What the Marine Corps taught me about customer service

Posted: Oct 24, 2012  2 comments  

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I am a big supporter of all those who are serving or who have served in all the branches of the United States military.  As a former Marine I understand what they have been through and all they have sacrificed for their country.  With Veteran’s Day right around the corner I want to take a step back in time and focus on a non technical topic.

For those of you not intimately familiar with the Marine Corps there is one basic mantra:  every Marine is a rifleman. Regardless of what your primary job is, you are expected to be intimately familiar with your rifle and be an accurate shot.

Being an accurate shot is more of a science than an art.  Believe it or not there are three simple things that you need to master to become a successful marksman.

  1. Hold your rifle the exact same way every time you fire
  2. Control your breathing
  3. Squeeze the trigger

I was thinking about this topic recently and realized how those three principles have continued to influence my thinking throughout my career.  Coincidentally they also tie in with the principles that we follow when providing support at OrcsWeb.  Hopefully you will find these principles invaluable in running your business and dealing with the most important aspect of your business:  your customers (which also includes your staff and fellow workers).

1. Hold your rifle the exact same way each time you fire

A small change in how you look down the sites of the rifle or how you place your cheek against the stock will result in a large change 500 – 1,500 feet down the range.  Most often this will result in you missing the bulls eye and sometimes you will miss the target completely.  The importance of consistency is the same when dealing with your customers.  If you want to have the best chance of staying on target with your customers and staff you need to be consistent.  Have processes, policies, and procedures in place to ensure that customers get the same experience every time that they deal with you.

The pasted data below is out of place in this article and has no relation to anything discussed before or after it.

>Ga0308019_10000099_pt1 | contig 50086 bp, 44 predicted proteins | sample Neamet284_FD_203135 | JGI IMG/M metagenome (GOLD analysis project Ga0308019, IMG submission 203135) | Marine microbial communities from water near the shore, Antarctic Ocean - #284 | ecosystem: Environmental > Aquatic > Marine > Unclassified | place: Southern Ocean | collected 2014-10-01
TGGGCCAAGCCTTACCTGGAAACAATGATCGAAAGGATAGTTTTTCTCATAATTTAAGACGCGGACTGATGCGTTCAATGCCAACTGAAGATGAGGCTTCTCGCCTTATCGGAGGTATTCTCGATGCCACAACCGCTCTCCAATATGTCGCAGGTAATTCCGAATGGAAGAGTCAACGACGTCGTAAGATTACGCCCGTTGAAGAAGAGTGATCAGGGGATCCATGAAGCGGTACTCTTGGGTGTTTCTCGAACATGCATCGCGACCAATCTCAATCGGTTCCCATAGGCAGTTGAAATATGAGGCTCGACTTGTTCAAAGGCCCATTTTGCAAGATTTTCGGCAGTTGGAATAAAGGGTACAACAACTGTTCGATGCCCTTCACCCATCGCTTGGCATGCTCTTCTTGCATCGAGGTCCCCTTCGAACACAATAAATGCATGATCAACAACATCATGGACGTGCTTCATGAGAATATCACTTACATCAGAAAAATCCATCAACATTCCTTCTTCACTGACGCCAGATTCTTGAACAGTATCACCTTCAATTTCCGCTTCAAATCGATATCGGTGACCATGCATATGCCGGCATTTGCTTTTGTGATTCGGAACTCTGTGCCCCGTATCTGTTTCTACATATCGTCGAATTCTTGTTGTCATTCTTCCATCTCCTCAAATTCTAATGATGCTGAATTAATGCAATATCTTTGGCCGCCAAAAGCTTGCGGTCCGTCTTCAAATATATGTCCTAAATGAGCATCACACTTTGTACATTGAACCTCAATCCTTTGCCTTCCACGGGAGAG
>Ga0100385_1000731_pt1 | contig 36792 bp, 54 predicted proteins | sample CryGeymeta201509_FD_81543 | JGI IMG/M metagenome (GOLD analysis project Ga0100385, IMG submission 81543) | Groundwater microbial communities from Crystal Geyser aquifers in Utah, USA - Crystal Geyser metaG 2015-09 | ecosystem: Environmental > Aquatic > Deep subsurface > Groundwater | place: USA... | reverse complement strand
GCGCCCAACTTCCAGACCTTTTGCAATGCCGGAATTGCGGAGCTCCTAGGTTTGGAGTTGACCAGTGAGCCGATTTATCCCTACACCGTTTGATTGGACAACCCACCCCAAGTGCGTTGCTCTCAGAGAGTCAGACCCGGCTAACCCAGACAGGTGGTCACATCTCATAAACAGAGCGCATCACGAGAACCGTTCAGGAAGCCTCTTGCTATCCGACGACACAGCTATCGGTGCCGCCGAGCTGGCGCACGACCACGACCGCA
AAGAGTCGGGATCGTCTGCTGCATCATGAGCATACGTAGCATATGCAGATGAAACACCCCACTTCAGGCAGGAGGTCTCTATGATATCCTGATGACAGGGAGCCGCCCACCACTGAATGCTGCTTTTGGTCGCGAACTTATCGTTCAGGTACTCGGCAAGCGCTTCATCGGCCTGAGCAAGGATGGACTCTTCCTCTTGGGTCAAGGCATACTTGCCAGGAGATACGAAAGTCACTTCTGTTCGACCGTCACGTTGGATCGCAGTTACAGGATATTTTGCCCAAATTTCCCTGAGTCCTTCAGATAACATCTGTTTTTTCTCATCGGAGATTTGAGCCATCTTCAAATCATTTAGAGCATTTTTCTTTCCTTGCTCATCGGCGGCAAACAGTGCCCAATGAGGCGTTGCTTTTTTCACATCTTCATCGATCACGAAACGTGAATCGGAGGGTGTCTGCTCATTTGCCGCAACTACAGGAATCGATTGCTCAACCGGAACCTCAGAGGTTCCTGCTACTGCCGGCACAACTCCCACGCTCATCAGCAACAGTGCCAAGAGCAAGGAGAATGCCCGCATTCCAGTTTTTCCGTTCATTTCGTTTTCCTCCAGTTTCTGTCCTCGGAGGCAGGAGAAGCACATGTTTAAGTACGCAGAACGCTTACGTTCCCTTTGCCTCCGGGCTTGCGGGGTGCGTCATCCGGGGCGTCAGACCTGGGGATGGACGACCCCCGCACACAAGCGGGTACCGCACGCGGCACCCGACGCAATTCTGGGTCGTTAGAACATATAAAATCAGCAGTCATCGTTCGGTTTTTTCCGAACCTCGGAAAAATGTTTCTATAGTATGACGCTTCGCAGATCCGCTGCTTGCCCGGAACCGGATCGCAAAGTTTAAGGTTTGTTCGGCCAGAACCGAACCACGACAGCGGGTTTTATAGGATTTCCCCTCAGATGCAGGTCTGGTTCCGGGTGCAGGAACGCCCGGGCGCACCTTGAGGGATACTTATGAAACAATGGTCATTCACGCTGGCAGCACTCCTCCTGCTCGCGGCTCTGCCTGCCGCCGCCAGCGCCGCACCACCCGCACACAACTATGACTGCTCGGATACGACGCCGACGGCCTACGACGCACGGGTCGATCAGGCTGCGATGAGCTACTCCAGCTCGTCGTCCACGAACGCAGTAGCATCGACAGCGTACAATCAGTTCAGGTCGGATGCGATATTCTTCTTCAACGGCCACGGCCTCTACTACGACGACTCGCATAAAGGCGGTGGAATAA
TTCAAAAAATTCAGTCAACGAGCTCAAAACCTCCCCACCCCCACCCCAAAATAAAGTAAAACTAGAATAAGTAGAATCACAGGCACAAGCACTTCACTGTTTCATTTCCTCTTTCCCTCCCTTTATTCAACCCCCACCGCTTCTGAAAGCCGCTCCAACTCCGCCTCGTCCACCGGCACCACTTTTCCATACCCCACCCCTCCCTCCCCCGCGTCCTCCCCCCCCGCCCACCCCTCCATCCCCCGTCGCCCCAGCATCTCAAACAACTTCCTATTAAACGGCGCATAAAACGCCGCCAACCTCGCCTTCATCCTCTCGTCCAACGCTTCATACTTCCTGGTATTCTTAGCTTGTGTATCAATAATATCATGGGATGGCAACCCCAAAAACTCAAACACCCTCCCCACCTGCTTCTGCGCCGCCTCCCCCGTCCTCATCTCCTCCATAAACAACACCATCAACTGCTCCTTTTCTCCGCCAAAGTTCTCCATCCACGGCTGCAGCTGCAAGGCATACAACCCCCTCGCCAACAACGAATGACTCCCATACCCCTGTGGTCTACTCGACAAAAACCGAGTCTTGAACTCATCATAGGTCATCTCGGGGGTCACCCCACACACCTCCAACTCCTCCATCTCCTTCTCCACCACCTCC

2. Control your breathing

If your lungs are full or empty when you are trying to shoot then your body is screaming to release the pressure on your lungs or to get some oxygen.  In the exact same way you can’t be breathing while you are getting ready to shoot; the movement of your body is sure to throw off your shot.  Instead take in a deep breath and let it half-way out.  That allows your lungs and body to be in a relaxed mode and you are now ready to shoot.  This sense of calmness lets you relax and focus on the task at hand, significantly improving your chances for success.  When dealing with customers, take the time to step back, get a deep breath, and work with them in a relaxed and calm manner.  Getting angry and stressed with a customer is seldom beneficial and will often cause you to miss the mark in building a positive relationship.

3.  Squeeze the trigger

When shooting you should never jerk the trigger or anticipate when it is going to go off.  That will end up causing your shot pattern on the target to be all over the place giving you no sense of direction on what you need to do to improve your accuracy.  Instead you should slowly squeeze the trigger never knowing exactly when the firing pin will be struck so that you will always be lined up exactly on the bulls eye.  In today’s fast-paced marketplace people are often looking for an immediate response.  By taking a short period of time to consider all the factors and calculating your response, you significantly increase the likelihood of staying on target with your customers.

Like anything you attempt in life, you just can’t read about this and expect to be perfect every time.  We practiced with our rifles frequently to hone our skills and make them become instinct and second nature.  It is the same way with these three principles; you have to purposefully practice them, turning them into habits which in turn will increase the likelihood of the long term success of your business.

In review, the three main points that I leaned about customer service from my Marine Corps rifle training is to be:

  1. Consistent
  2. Calm
  3. Calculated

Put these principles to work when dealing with your customers and you are sure to find happy customers who keep coming back and telling others about their experience.  In the same regard these principles are sure to reduce your employee turnover.

Rick received an honorable discharge as a Sergeant after earning two Navy Achievement Medals over a period of six years of service.  He is currently a Senior Support Lead at OrcsWeb, a hosted server company providing managed hosting solutions. 

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